Depressing item on Today regarding GM
They brought together an anti and a pro and didn't give them enough time
The pro found the anti tiresome and kept changing the question or point he was answering before giving his answer. He called the anti a naysayer and seemed in some ways to think that was a complete argument instead of an hominem attack, albeit mild.
Now in some ways not accepting a question can be excellent and admirable. Arthur Scargill used to be a master of not accepting the terms of the tyrannical question; but that is not the same as not accepting the terms of the question that you do not like because you cannot answer it without embarrassment.
At this point, the role of the chair becomes crucial.
Much as I am in favour of the BBC, it is a role they nearly always duck.
I was thinking deeply about something else entirely when this item was broadcast; and, as so often, have not retained the essential points verbatim. I usually can, or used to be able to; but as Customer Care evasion becomes more sophisticated -- and other factors occur to me -- I find it hard to retain dialogue designed to camouflage guilt and intention.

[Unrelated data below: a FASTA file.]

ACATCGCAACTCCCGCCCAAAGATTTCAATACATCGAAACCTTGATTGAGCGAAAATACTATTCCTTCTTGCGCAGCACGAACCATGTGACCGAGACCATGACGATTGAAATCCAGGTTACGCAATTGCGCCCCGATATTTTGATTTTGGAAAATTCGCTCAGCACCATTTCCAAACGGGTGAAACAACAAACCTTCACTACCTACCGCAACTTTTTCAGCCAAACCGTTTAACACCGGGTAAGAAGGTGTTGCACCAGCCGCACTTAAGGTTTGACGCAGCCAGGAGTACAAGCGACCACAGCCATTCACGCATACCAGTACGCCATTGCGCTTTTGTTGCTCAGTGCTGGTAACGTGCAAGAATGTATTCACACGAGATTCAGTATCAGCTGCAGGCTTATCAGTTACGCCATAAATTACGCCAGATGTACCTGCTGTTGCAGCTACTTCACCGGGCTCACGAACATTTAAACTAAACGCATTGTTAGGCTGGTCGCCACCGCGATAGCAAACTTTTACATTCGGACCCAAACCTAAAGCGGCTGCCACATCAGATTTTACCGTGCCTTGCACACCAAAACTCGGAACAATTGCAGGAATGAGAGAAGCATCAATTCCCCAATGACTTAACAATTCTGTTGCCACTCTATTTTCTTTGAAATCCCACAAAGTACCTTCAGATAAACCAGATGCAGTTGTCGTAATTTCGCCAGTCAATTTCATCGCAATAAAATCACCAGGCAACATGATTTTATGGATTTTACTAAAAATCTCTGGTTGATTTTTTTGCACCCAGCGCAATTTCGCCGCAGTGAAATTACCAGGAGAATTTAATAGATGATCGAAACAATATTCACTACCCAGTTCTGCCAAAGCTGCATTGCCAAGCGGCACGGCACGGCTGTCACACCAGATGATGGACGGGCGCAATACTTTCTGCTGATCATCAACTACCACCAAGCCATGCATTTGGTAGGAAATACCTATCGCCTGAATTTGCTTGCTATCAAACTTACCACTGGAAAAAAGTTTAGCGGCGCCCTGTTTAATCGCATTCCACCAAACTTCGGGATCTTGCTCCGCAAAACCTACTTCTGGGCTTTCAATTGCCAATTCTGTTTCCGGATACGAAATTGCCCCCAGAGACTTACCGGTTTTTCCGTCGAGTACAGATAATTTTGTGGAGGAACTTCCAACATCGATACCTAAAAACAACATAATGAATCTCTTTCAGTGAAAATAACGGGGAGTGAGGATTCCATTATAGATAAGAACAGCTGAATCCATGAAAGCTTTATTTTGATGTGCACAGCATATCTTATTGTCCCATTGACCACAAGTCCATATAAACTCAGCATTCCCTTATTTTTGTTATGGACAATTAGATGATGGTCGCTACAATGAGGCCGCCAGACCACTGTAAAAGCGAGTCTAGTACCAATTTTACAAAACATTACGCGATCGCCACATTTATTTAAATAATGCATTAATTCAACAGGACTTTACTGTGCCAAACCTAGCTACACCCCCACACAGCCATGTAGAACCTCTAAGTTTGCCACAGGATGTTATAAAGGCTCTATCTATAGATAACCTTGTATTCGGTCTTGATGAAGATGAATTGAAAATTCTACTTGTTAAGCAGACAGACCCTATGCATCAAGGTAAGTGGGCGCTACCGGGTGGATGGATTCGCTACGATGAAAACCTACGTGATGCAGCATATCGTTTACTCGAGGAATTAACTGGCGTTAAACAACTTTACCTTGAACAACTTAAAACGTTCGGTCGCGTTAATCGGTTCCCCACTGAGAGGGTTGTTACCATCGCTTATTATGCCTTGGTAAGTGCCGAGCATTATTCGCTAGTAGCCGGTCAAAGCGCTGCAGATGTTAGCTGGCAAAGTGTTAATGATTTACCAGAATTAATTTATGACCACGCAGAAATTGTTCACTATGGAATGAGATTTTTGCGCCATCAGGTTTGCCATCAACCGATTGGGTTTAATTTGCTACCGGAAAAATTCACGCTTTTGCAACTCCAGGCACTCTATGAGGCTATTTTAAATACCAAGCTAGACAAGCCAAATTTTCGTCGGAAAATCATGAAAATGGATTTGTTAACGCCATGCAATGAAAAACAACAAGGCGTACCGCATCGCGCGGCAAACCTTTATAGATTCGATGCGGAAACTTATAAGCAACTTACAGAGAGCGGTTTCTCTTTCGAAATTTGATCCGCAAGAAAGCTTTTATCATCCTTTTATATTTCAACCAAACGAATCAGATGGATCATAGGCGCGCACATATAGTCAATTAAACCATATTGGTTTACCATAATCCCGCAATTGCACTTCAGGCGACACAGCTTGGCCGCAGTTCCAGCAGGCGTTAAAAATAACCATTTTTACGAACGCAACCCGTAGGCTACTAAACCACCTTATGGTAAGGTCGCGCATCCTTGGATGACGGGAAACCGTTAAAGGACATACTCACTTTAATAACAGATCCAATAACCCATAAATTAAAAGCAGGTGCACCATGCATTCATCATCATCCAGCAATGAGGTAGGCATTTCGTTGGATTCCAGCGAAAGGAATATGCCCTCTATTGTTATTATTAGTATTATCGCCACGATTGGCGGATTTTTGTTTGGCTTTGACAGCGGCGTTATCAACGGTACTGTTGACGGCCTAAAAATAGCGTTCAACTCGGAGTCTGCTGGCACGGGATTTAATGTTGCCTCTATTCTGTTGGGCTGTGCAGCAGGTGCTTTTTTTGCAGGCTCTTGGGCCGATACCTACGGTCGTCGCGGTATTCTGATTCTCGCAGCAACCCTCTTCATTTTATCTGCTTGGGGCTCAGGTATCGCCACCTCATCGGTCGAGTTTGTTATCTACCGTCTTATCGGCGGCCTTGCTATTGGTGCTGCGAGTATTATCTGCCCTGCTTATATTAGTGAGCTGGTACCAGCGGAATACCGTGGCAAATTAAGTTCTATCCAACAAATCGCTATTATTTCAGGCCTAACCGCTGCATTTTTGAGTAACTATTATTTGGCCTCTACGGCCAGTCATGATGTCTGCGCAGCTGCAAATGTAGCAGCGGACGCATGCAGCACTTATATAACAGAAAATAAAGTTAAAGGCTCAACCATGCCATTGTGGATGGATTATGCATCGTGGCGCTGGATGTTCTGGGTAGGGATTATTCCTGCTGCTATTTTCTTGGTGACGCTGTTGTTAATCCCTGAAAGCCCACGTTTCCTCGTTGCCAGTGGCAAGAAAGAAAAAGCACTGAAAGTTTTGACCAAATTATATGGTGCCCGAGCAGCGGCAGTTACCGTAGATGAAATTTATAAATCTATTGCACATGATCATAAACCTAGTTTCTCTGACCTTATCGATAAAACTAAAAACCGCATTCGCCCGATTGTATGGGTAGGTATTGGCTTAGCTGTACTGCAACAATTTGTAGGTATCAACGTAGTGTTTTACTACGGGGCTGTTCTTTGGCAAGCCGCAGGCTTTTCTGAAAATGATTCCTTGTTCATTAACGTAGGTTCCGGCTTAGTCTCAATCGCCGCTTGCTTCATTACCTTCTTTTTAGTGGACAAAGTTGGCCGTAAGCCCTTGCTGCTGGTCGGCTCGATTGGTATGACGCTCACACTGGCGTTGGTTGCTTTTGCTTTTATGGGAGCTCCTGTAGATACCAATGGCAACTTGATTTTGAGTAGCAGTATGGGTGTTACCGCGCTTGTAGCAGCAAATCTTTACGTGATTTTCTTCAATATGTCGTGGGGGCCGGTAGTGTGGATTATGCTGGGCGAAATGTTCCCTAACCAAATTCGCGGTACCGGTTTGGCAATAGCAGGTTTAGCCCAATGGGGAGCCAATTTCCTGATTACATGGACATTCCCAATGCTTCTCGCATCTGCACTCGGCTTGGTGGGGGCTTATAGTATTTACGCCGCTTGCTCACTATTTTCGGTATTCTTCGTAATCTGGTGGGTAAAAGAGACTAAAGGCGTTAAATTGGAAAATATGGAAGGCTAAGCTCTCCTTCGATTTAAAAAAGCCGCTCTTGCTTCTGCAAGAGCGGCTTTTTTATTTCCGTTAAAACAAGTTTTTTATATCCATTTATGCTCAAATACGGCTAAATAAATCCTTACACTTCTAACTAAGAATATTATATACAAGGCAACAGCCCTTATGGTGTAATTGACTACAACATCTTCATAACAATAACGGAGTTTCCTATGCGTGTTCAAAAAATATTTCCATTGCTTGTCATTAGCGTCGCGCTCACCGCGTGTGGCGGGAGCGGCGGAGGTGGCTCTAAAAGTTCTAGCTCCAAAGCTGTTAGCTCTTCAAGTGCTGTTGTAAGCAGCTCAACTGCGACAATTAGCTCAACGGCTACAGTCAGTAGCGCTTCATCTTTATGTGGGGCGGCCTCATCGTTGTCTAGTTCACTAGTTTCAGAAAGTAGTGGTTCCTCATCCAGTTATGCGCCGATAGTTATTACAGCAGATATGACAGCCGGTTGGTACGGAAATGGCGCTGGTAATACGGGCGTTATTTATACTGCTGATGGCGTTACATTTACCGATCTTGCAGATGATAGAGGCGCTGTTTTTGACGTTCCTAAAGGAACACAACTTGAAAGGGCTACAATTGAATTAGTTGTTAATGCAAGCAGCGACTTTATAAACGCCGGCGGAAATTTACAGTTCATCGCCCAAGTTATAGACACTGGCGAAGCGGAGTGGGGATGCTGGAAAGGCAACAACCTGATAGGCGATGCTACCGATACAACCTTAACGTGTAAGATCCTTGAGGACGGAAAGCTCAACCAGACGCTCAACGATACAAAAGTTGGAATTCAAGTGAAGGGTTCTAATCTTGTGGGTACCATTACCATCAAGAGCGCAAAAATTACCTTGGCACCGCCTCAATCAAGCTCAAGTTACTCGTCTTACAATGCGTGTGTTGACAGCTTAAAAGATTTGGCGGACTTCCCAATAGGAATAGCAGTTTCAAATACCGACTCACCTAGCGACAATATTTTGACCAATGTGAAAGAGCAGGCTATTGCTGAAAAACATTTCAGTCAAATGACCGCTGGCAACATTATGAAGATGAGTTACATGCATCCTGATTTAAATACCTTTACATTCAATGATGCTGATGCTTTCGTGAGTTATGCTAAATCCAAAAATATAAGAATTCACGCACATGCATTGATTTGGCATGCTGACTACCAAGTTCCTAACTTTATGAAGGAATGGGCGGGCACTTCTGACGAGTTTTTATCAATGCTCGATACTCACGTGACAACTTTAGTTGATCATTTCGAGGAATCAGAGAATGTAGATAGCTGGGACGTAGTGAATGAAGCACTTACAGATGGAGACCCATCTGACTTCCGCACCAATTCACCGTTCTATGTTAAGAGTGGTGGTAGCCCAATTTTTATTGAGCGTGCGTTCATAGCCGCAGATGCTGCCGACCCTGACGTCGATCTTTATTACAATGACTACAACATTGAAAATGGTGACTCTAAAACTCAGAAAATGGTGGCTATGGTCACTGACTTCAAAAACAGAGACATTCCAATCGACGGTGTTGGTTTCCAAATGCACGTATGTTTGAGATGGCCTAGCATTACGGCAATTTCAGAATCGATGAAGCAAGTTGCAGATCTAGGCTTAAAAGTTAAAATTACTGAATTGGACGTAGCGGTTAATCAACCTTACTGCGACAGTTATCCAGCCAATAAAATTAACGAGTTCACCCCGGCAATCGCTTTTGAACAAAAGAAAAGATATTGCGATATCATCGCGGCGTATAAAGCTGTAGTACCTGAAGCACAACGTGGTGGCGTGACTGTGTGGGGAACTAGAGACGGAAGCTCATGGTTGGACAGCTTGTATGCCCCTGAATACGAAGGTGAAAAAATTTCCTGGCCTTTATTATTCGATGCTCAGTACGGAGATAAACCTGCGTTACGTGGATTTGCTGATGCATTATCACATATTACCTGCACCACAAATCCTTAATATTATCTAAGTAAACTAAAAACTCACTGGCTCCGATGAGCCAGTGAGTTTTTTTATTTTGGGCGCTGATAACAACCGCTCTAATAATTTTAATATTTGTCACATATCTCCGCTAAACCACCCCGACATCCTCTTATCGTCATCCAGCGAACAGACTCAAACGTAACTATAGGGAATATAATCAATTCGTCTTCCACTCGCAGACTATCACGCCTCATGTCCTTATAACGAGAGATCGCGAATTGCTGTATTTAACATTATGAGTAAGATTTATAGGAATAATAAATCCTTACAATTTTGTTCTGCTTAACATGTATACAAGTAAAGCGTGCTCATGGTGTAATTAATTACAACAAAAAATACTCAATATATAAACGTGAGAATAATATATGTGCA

It was I remember to do with how beneficial GM could be; but the question concerned the likelihood that we do not know all the effects of genetic modification and so do not know fully how beneficial or detrimental the modifications are. This was not responded to and the chair timed them out. Thanks, not for nothing, but for something; but we don't know what.
The same thing had already happened with regard to the privatisation of hospitals. The CEO of one that's fallen into the sticky hands of an organisation fronting hedge funds came on and said that before he answered he'd just like to say --- and then answered a completely different question, an assertion actually, a straw person, he had authored himself.
This was challenged by the chair; but then the worm restated his own version of what their topic was -- in *his words, how to improve the hospital -- and that was not jumped on. He went on to say they were improving the hospital (without stating criteria of course) and so evaded the point on which he had been challenged.